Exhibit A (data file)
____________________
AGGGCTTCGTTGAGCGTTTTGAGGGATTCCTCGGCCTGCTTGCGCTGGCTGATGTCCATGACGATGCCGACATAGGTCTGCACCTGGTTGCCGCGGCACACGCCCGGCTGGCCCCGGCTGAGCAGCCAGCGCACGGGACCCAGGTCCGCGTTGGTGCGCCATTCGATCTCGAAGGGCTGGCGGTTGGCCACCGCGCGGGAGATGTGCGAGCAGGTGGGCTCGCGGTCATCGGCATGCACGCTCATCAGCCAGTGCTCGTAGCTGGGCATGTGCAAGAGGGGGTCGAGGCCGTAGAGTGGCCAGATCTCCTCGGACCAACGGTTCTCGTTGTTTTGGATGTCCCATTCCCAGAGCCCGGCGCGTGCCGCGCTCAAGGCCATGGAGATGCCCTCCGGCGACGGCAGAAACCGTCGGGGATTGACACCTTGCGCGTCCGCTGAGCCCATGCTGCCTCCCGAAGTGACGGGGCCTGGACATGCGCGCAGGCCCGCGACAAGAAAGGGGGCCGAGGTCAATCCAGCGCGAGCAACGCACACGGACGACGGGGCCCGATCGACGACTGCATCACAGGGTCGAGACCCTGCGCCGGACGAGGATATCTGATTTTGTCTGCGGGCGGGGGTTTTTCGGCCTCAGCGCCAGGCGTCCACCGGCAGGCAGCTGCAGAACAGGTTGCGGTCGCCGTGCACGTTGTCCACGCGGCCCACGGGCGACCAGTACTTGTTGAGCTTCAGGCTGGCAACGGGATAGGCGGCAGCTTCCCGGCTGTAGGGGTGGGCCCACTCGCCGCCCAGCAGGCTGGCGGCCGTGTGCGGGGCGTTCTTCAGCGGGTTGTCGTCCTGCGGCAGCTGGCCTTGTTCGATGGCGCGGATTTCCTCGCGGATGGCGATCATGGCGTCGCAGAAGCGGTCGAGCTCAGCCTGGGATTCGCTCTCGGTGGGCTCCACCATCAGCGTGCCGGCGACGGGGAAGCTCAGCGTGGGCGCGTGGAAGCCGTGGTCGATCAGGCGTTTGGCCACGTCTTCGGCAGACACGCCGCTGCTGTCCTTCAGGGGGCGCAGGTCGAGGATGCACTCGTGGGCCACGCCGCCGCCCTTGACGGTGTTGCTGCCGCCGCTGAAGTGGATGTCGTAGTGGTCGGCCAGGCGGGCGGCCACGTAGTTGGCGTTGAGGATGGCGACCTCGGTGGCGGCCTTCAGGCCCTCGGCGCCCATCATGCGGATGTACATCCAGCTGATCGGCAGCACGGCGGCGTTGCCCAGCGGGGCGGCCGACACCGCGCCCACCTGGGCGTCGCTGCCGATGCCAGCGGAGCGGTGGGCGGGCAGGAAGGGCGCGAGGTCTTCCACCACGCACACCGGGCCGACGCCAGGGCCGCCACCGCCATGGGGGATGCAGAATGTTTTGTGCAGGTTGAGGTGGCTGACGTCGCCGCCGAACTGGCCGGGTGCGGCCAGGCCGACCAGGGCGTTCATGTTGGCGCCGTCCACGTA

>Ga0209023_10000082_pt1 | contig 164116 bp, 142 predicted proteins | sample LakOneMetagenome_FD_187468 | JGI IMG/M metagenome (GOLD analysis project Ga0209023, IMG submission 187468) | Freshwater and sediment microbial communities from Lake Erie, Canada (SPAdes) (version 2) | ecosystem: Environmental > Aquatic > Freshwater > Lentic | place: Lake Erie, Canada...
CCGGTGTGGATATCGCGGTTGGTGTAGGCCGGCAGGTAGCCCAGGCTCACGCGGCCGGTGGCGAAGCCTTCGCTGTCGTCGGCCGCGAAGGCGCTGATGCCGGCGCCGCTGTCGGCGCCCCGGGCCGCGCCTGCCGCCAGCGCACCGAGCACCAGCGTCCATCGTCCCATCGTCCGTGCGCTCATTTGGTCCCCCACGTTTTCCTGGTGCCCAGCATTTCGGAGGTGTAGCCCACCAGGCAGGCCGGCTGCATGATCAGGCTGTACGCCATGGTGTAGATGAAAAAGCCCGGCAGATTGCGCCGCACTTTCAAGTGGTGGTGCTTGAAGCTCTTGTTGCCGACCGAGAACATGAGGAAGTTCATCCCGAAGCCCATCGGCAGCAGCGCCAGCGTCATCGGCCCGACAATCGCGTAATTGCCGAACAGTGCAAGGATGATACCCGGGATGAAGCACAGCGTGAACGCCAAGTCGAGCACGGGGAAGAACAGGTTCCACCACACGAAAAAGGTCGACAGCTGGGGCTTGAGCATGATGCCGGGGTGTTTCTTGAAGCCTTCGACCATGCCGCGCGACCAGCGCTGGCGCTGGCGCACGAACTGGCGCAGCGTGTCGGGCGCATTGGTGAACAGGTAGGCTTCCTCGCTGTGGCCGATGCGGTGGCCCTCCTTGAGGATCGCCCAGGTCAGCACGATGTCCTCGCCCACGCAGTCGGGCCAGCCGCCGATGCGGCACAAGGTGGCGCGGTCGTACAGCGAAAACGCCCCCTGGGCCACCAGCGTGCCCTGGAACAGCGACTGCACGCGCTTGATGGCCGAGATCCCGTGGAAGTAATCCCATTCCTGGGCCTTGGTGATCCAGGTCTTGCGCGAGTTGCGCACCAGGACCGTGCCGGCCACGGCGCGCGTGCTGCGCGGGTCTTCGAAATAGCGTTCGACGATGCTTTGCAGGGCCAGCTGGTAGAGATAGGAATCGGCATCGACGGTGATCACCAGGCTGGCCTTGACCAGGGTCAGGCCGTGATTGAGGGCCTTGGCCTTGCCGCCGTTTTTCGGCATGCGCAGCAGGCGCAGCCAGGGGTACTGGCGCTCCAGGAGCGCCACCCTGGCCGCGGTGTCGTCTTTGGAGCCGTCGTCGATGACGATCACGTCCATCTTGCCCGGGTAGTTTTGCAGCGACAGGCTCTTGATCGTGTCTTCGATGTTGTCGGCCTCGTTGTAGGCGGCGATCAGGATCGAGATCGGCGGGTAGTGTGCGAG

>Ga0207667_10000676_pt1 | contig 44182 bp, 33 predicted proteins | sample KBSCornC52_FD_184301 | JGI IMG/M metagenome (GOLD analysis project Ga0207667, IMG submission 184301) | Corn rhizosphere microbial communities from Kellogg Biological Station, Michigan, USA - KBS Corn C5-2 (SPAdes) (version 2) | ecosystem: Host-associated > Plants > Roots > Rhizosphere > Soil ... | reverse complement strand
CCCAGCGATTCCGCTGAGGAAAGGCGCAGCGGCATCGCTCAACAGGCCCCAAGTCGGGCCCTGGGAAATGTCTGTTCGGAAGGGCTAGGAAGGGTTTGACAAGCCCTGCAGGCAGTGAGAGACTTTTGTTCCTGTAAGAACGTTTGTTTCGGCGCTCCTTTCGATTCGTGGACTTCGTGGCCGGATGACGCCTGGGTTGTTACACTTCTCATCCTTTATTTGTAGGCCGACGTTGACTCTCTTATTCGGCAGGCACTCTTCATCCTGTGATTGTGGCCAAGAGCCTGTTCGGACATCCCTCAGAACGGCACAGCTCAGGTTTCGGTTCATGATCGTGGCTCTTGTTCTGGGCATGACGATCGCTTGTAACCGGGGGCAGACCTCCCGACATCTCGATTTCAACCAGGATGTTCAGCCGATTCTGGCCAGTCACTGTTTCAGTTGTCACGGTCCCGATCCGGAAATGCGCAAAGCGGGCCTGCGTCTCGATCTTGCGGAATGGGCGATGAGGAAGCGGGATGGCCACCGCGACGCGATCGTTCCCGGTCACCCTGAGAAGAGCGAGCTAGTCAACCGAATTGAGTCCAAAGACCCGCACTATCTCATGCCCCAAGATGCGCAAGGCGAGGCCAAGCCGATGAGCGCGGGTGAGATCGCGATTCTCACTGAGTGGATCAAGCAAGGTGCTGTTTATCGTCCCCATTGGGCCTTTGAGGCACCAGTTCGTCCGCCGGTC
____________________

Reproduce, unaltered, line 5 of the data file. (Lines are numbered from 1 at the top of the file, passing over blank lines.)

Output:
CCCAGCGATTCCGCTGAGGAAAGGCGCAGCGGCATCGCTCAACAGGCCCCAAGTCGGGCCCTGGGAAATGTCTGTTCGGAAGGGCTAGGAAGGGTTTGACAAGCCCTGCAGGCAGTGAGAGACTTTTGTTCCTGTAAGAACGTTTGTTTCGGCGCTCCTTTCGATTCGTGGACTTCGTGGCCGGATGACGCCTGGGTTGTTACACTTCTCATCCTTTATTTGTAGGCCGACGTTGACTCTCTTATTCGGCAGGCACTCTTCATCCTGTGATTGTGGCCAAGAGCCTGTTCGGACATCCCTCAGAACGGCACAGCTCAGGTTTCGGTTCATGATCGTGGCTCTTGTTCTGGGCATGACGATCGCTTGTAACCGGGGGCAGACCTCCCGACATCTCGATTTCAACCAGGATGTTCAGCCGATTCTGGCCAGTCACTGTTTCAGTTGTCACGGTCCCGATCCGGAAATGCGCAAAGCGGGCCTGCGTCTCGATCTTGCGGAATGGGCGATGAGGAAGCGGGATGGCCACCGCGACGCGATCGTTCCCGGTCACCCTGAGAAGAGCGAGCTAGTCAACCGAATTGAGTCCAAAGACCCGCACTATCTCATGCCCCAAGATGCGCAAGGCGAGGCCAAGCCGATGAGCGCGGGTGAGATCGCGATTCTCACTGAGTGGATCAAGCAAGGTGCTGTTTATCGTCCCCATTGGGCCTTTGAGGCACCAGTTCGTCCGCCGGTC